The force experienced by an object due to acceleration is sometimes expressed as a fraction of the

KEY TERMS

Acceleration The rate at which the velocity of an object changes over time.

Circular acceleration Acceleration in which the direction of motion is changing.

Force Influence exerted on an object by an outside agent that produces an acceleration changing the objects state of motion.

G forces The apparent increase in body weight due to rapid acceleration; a force of 2 Gs means that a body feels a force of twice its body weight acting on it.

Gravity The special acceleration of 9.81 m/s2exerted by the attraction of the mass of Earth on nearby objects at Earths surface.

Linear acceleration Acceleration in which the magnitude (velocity) of the motion is changing.

Mass A measure of the quantity of matter in an object.

Vector A quantity or term that can be expressed in terms of both magnitude (a number) and a direction.

Velocity The speed and direction of a moving object.

Weightlessness A condition caused by accelerating freely toward Earth at the same rate as gravity and not feeling the usual effects of weight.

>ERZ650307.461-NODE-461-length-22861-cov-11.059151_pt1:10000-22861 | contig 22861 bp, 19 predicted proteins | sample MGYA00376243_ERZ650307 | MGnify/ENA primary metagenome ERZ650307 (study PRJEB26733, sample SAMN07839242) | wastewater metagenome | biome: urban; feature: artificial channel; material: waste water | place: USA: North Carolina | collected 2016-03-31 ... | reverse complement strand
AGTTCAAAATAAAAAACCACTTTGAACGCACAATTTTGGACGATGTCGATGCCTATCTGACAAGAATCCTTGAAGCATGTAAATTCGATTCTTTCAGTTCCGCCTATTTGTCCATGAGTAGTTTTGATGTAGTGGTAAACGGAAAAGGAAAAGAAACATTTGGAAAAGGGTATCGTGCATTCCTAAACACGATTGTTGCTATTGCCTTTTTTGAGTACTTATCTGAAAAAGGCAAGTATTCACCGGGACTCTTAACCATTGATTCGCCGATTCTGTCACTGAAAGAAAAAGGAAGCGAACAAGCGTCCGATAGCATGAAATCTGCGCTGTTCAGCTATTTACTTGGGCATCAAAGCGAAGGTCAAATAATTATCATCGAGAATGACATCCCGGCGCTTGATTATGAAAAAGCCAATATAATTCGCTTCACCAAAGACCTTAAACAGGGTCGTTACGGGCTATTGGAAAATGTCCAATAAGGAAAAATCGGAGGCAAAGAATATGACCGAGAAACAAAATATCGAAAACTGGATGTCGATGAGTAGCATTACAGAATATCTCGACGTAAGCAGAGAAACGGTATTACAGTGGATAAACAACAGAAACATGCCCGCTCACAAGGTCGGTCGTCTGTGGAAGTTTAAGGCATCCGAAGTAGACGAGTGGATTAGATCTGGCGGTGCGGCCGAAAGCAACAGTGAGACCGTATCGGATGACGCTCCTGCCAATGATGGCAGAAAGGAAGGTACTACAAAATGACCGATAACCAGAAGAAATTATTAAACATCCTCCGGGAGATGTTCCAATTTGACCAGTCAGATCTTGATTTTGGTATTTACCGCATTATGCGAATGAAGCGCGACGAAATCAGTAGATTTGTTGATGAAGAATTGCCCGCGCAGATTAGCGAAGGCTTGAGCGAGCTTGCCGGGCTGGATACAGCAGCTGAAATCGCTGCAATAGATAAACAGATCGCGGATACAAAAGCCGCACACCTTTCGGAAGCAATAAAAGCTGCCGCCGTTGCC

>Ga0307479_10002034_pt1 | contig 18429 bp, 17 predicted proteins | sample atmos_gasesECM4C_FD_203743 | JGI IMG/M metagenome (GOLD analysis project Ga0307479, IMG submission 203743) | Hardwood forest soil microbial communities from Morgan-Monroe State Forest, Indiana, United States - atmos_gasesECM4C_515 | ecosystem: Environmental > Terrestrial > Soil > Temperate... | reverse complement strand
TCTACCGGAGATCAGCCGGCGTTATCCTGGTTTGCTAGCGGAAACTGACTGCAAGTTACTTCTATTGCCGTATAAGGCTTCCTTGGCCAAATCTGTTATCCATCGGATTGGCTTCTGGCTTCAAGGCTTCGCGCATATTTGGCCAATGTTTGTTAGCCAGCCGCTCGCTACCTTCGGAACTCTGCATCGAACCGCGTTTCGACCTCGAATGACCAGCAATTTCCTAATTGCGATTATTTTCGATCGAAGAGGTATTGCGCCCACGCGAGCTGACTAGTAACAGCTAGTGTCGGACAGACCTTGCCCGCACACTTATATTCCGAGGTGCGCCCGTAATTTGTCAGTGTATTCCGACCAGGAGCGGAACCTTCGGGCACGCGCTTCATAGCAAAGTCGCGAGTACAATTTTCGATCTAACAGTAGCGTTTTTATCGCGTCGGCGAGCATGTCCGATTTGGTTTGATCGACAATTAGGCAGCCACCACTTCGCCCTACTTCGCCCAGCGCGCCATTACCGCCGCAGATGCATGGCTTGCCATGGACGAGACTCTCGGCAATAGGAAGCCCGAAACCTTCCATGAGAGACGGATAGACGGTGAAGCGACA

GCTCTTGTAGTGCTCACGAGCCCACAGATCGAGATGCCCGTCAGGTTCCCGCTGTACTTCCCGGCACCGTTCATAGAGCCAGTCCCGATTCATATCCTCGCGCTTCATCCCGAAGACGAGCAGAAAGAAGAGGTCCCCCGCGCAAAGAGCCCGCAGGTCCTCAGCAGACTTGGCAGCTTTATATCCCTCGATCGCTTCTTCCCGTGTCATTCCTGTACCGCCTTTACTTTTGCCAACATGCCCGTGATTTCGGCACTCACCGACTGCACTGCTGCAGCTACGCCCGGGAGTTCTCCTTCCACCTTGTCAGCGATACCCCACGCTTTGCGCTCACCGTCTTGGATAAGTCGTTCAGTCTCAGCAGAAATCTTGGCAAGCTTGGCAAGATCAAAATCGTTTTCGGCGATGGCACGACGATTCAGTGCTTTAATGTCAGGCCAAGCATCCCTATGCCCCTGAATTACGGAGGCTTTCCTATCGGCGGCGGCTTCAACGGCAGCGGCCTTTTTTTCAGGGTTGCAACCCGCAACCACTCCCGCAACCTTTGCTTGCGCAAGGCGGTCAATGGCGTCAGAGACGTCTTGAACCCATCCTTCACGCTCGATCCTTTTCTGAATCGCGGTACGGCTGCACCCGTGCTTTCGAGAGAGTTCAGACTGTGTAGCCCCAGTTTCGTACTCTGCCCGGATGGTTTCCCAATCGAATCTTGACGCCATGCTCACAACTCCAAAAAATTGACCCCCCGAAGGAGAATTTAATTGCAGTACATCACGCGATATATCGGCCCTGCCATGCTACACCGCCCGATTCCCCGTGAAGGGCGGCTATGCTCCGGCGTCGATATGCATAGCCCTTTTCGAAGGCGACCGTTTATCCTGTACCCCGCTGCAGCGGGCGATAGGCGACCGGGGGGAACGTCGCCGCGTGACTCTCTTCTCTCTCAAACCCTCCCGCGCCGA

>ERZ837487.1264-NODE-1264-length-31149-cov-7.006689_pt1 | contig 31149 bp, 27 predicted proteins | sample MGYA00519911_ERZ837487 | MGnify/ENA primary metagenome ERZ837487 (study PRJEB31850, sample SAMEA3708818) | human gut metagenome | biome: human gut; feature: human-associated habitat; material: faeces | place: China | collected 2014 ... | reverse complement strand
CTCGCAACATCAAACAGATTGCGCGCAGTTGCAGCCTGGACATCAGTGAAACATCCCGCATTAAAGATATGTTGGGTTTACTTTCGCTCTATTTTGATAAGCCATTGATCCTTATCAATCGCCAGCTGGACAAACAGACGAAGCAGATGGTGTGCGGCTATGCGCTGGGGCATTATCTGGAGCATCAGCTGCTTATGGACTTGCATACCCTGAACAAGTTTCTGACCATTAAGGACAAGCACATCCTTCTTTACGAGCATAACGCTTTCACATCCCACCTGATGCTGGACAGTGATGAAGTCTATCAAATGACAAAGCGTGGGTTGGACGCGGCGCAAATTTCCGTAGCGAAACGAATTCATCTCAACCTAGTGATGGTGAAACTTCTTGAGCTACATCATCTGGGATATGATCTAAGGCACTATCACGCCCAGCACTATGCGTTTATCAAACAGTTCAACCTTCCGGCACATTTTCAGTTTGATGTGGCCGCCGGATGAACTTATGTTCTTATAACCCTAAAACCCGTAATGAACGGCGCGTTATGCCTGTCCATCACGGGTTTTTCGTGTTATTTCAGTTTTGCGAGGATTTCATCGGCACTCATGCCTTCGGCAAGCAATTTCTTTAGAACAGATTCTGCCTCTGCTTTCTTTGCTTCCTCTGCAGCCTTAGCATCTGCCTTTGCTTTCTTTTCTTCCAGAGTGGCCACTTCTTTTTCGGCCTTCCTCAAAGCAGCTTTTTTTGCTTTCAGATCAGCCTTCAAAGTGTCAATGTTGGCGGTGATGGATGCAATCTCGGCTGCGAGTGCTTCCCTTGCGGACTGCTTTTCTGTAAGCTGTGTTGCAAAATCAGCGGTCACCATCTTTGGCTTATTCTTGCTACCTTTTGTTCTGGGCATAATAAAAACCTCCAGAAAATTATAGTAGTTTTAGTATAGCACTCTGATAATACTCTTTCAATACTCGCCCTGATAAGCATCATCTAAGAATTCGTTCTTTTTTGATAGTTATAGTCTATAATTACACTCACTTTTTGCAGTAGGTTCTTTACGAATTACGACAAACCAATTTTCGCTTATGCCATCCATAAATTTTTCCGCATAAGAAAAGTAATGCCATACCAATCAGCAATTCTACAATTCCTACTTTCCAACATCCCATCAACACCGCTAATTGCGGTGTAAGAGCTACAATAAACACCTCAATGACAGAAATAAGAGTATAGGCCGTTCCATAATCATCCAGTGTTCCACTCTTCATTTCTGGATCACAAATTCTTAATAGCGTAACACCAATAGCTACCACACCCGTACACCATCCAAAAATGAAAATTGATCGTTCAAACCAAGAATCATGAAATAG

force the same object would experience due to its own weight if stationary at the surface of Earth, referenced as 1 G. An acceleration that makes an object feel a force equal to twice its weight, for example, subjects it to 2 Gs. Astronauts experience as much as 7 Gs during lift-off of a space shuttle, but once in free-falling orbit they experience no G force. The concept of weightlessness in space is often misunderstood. It is not caused by the fact that objects in low Earth orbit are far from Earths mass; they are, in fact, subject to almost as much gravity as objects at the surface. They are, however, falling freely under the influence of gravity, like people in a falling elevator. They remain aloft because of their tangential or sideways motion. In a sense they are always falling freely toward Earth, but moving sideways fast enough to miss it. If an orbiting objects sideways velocity is decreased, say by firing a rocket against its direction of motion, it falls toward the surface of Earth.

See also Accelerators; Gravity and gravitation; Laws of motion; Velocity.

Resources

BOOKS

Bedford, Anthony M., and Wallace Fowler. Engineering Mechanics: Statics and Dynamics. Upper Saddle River, NJ: Prentice Hall, 2004.

Burnett, Betty. The Laws of Motion: Understanding Uniform and Accelerated Motion. New York: Rosen Publishing Group, 2004.